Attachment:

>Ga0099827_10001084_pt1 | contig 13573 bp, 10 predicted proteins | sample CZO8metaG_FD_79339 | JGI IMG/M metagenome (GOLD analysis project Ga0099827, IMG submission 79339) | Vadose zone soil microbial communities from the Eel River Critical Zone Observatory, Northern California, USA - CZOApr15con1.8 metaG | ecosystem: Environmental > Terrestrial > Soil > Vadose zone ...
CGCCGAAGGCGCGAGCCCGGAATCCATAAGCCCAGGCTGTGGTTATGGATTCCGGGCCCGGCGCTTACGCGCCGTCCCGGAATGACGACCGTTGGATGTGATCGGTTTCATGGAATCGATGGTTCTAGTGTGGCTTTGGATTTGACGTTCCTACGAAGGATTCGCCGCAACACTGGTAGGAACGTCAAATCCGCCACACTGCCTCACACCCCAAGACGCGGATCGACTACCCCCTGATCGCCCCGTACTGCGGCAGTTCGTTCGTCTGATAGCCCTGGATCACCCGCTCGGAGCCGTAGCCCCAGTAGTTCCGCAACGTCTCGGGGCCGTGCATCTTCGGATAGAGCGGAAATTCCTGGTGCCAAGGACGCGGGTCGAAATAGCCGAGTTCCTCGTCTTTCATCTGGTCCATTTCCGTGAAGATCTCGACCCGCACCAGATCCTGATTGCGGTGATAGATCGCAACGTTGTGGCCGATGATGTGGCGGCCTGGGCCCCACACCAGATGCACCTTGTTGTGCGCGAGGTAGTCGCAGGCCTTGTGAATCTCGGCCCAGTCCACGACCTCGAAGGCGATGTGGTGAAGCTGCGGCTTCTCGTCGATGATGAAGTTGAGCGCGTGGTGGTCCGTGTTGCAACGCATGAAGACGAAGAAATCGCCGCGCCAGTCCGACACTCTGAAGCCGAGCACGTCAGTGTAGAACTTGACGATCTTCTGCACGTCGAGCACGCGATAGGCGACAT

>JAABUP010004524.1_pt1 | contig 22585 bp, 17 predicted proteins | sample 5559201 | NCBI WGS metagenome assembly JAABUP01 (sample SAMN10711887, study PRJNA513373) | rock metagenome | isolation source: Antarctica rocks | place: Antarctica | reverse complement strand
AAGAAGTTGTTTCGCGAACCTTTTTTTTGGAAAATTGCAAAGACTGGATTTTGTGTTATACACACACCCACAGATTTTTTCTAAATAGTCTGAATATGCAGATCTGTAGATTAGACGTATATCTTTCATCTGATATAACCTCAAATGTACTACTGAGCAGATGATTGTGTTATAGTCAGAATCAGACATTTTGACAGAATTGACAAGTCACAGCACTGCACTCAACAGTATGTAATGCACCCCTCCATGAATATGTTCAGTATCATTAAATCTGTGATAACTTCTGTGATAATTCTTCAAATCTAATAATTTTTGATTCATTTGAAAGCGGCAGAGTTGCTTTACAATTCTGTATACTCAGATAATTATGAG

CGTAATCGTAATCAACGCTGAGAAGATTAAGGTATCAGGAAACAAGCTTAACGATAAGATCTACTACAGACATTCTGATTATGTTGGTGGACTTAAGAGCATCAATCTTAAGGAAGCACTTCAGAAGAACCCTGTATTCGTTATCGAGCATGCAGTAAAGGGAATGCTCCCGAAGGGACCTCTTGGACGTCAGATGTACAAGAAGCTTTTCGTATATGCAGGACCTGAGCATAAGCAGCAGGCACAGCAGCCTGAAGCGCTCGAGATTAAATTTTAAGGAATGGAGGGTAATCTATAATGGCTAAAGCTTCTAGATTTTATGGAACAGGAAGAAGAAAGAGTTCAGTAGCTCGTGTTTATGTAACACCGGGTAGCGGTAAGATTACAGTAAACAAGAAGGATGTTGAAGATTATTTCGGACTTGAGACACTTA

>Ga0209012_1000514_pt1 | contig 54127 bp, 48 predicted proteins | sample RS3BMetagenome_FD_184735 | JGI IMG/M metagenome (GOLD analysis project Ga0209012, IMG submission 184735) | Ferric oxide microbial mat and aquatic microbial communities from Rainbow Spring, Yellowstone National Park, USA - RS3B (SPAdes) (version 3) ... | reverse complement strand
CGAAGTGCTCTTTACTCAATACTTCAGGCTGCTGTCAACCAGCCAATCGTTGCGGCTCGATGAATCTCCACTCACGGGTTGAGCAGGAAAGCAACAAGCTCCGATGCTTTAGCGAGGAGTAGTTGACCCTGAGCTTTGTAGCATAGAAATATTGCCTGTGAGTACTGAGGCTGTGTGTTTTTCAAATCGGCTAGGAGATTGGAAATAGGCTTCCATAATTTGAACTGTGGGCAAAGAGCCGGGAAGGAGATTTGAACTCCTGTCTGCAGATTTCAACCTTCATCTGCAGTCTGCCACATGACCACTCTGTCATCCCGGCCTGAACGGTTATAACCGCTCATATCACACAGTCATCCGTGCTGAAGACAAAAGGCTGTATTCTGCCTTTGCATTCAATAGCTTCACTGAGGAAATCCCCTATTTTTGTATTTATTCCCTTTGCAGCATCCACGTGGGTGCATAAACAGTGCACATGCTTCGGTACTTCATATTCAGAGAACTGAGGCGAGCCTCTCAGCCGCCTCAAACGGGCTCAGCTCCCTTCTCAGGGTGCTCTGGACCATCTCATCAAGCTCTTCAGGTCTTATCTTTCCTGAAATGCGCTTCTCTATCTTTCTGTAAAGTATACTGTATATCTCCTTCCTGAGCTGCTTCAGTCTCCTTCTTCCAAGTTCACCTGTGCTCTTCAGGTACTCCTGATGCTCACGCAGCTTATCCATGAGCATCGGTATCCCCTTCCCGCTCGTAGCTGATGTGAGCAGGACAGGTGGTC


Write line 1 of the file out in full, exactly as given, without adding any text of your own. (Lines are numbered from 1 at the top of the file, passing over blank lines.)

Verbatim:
>Ga0099827_10001084_pt1 | contig 13573 bp, 10 predicted proteins | sample CZO8metaG_FD_79339 | JGI IMG/M metagenome (GOLD analysis project Ga0099827, IMG submission 79339) | Vadose zone soil microbial communities from the Eel River Critical Zone Observatory, Northern California, USA - CZOApr15con1.8 metaG | ecosystem: Environmental > Terrestrial > Soil > Vadose zone ...